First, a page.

The rider moved slowly but steadily towards the center of the compound and his objective.  Arriving at the shed near the compound's motor pool, he peered into the shed's small window.  He dimly saw the tree, packaged for delivery leaning against a bench.  It was slated for delivery to the home of  the Russian Prime Minister in the morning.  He'd been briefed the tree had bright red tips at the ends of its needles and that it was unique in that regard.  There were no lights in the nearby buildings as expected and the rider was able to pry the shed's door open with little effort and no noise.

Inside, the rider hefted the wrapped tree onto his broad shoulders and retraced his steps back towards the perimeter fence.  Glancing towards the guard tower to the north, he waited until the guard had finished his periodic walk around his platform and once again faced away from him, protecting his face from the cold winter winds and the blowing snow that was still falling.

The stiff wind howling in his ears, the rider moved with his tree and used the hole he'd cut before as his exit point after having lofted the packaged tree over the fence, its fall completely muffled by the deep snow on the other side.

As he gained the shelter of the dark forest's edge, the rider once again looked back towards the tower and let out of small sigh of relief when no alarm came from that quarter.  Moving quicker now, though slightly burdened by the tree on his shoulder, the rider made his way back to his sidecar rig.

Quickly brushing off the accumulated snow from his rig, he deftly stowed the tree into the sidecar's rider compartment and lashed it down firmly.  He pushed his rig free of the accumulated snow around it and started the engine. The rig's rear and sidecar wheels spun briefly before they gained traction and launched the rig onto the forest road.  The rider wrestled the handlebars as he gained control and pointed the rig away from the compound.

Looking in his rear view mirrors, he could see twin plumes of snow being thrown up by his rig as he sped away from the compound.  The rider opened up the throttle even more once he'd gained some distance and the now muted roar of his engine was music to his ears as he fought to keep the rig in the middle of the road as it plowed through the deep snow.

Successfully negotiating the labyrinth of logging roads again thanks to his helmet's heads up display, the rider soon found a paved road leading towards the south.  He threw the hidden switch which enabled his rig's riding lights and headlight and was soon motoring along the deserted road, looking from a distance like just another Russian sidecar rig out at night.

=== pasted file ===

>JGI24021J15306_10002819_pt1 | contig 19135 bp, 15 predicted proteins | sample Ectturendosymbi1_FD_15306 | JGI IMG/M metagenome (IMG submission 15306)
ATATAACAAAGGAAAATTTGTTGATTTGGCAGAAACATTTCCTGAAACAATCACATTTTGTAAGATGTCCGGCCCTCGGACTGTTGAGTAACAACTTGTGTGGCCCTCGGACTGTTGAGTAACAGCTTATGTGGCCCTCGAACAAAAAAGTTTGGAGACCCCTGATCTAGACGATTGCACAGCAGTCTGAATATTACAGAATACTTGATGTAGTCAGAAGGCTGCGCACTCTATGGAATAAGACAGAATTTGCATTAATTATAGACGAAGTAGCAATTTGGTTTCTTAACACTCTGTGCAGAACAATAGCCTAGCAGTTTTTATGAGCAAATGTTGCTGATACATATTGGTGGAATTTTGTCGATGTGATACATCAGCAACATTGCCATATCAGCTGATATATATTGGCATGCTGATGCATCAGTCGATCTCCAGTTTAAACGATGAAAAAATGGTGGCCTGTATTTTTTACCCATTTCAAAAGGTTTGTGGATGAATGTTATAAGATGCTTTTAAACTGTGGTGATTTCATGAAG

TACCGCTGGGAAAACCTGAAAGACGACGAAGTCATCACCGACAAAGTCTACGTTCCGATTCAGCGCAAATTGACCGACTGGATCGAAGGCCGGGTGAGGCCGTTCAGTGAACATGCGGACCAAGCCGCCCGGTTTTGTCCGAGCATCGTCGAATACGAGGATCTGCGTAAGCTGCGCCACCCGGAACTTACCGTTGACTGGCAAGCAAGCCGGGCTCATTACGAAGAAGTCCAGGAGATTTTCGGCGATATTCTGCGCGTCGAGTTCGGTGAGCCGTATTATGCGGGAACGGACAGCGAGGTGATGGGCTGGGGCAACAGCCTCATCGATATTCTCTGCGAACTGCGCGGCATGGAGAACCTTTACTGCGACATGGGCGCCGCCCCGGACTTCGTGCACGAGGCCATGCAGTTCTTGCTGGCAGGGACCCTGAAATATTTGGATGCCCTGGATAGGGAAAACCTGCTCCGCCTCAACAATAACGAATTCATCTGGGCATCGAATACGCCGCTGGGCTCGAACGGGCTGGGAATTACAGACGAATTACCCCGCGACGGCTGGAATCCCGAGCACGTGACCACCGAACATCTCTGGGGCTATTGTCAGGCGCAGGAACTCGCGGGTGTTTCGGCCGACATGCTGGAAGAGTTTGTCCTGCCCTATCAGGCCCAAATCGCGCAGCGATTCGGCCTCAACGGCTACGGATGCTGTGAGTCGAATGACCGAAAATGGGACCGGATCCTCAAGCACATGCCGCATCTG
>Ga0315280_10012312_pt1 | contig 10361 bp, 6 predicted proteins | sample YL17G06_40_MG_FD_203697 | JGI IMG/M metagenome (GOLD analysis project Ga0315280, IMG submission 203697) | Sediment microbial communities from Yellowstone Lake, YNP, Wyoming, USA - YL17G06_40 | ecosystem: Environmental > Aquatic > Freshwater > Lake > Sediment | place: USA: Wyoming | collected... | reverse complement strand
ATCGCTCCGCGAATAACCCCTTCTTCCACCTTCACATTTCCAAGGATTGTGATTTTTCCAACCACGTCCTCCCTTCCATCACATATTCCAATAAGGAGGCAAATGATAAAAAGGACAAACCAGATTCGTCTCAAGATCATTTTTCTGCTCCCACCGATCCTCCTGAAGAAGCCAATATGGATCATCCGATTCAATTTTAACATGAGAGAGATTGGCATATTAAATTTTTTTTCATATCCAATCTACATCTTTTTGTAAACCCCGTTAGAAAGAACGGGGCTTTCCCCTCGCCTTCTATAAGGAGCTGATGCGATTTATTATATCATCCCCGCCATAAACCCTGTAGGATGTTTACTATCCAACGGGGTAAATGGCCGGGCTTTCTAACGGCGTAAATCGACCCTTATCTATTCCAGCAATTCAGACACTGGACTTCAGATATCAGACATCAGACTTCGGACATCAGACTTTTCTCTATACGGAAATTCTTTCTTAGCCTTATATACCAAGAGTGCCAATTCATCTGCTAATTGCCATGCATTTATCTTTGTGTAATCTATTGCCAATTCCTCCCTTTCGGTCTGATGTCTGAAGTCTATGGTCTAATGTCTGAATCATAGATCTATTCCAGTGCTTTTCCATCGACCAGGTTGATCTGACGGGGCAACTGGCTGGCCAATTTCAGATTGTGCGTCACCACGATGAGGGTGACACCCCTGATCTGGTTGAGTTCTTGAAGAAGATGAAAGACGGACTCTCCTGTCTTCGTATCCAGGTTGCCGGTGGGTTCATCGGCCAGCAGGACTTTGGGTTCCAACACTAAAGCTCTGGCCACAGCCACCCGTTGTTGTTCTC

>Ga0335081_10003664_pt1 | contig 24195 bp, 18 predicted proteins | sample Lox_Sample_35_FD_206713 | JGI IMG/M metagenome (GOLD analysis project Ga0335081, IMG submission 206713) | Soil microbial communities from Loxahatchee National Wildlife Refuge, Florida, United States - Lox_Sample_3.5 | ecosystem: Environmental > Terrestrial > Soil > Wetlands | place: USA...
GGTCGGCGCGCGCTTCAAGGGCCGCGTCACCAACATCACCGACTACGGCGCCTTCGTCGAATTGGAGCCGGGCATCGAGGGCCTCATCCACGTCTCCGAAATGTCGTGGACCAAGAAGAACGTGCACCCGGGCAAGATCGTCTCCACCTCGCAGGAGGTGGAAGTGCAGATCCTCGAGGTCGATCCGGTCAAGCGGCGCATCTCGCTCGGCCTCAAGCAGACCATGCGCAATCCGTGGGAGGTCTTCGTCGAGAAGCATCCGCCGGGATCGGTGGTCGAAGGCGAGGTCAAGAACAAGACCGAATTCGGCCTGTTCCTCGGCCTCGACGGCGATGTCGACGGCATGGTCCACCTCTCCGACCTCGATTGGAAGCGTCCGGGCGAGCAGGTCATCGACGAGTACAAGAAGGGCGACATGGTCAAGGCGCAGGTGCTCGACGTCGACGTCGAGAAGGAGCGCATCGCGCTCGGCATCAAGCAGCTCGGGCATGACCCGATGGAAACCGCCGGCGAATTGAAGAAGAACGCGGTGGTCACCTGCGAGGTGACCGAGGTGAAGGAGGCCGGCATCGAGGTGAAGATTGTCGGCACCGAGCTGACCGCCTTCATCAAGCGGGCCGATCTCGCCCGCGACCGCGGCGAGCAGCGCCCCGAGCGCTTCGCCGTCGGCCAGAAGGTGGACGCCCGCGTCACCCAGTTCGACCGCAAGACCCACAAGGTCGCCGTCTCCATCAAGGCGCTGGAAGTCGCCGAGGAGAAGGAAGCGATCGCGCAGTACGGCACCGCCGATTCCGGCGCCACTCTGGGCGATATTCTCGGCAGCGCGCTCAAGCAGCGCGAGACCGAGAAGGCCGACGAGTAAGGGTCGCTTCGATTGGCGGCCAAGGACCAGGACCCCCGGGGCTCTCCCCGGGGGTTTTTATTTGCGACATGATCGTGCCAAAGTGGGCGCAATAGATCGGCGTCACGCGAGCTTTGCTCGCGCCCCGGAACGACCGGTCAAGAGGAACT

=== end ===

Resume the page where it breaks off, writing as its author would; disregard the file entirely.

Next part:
A few minutes later, the rider was briefly startled when he heard a soft beeping start sounding in the speakers built into his motorcycle helmet.  The rider began to actively scan the skies around him.  He soon spotted the small lights flying to the south of his direction of travel and he enabled his rig's transponder.  He could picture the blinking display in what he knew was a special operations UH-60 helicopter, now blinking madly and highlighting his location to the aircraft's pilot's heads up display.

The rider saw he'd reached the stretch of road that was about three miles long and straight as an arrow.  As he rode, the rider reached down to lift and engage the special mechanism attached to his sidecar's subframe.  It lifted with oiled precision and at his upward push, engaged and locked into a triangular framework with a cargo lift steel eyelet at its apex, about a foot above the head of the rider.

The rider then noticed in the far distance behind him red flashing lights; he assumed they had to be police or military patrol cruisers heading towards him at high speed.  Engaging his helmet's night vision visor, he turned off his rig's lights as next he felt a strong blast of cold air from above. The UH-60 helicopter positioned itself above him as the rig sped along at a steady 25 mph.  The pressure of the air blasting down from the helicopters rotor blades made it an effort to reach up towards the cargo hook he knew was attached to the infrared chem light stick he now saw being lowered down to him from the helicopter.

Having engaged his cruise control, the rig maintained a steady speed in the darkness as the rider used his left hand to guide the rig and his right to try and catch the cargo hook swinging wildly on the cable from the helicopter.  The rider could see the approaching curve in the road in the distance and knew he was running out of time and space.

Three times the rider reached out and failed to grasp the chem light, the lights from the police cruisers were much closer now and he could see by the lights of the trail vehicles that it was indeed military police vehicles, with soldiers positioned in a hatch through the vehicle's roof, manning light machine guns.

Less than a quarter mile away from the curve and its forested roadside, the rider stretched out his right arm one more time and to his relief grasped the chem light and its cargo hook firmly.  In a swift and practiced motion, he slammed the open end of the hook onto the cargo eyelet of his rig's deployed framework and heard the satisfyingly loud thunk of the hook locking onto the eyelet.

He quickly engaged his riding jacket's belt onto welded-on anchor points on his rig.  He knew his anchoring the helicopter's cargo hook to the rig had started automated lift sequence on the part of the helicopter's winch and he braced for what he knew was coming.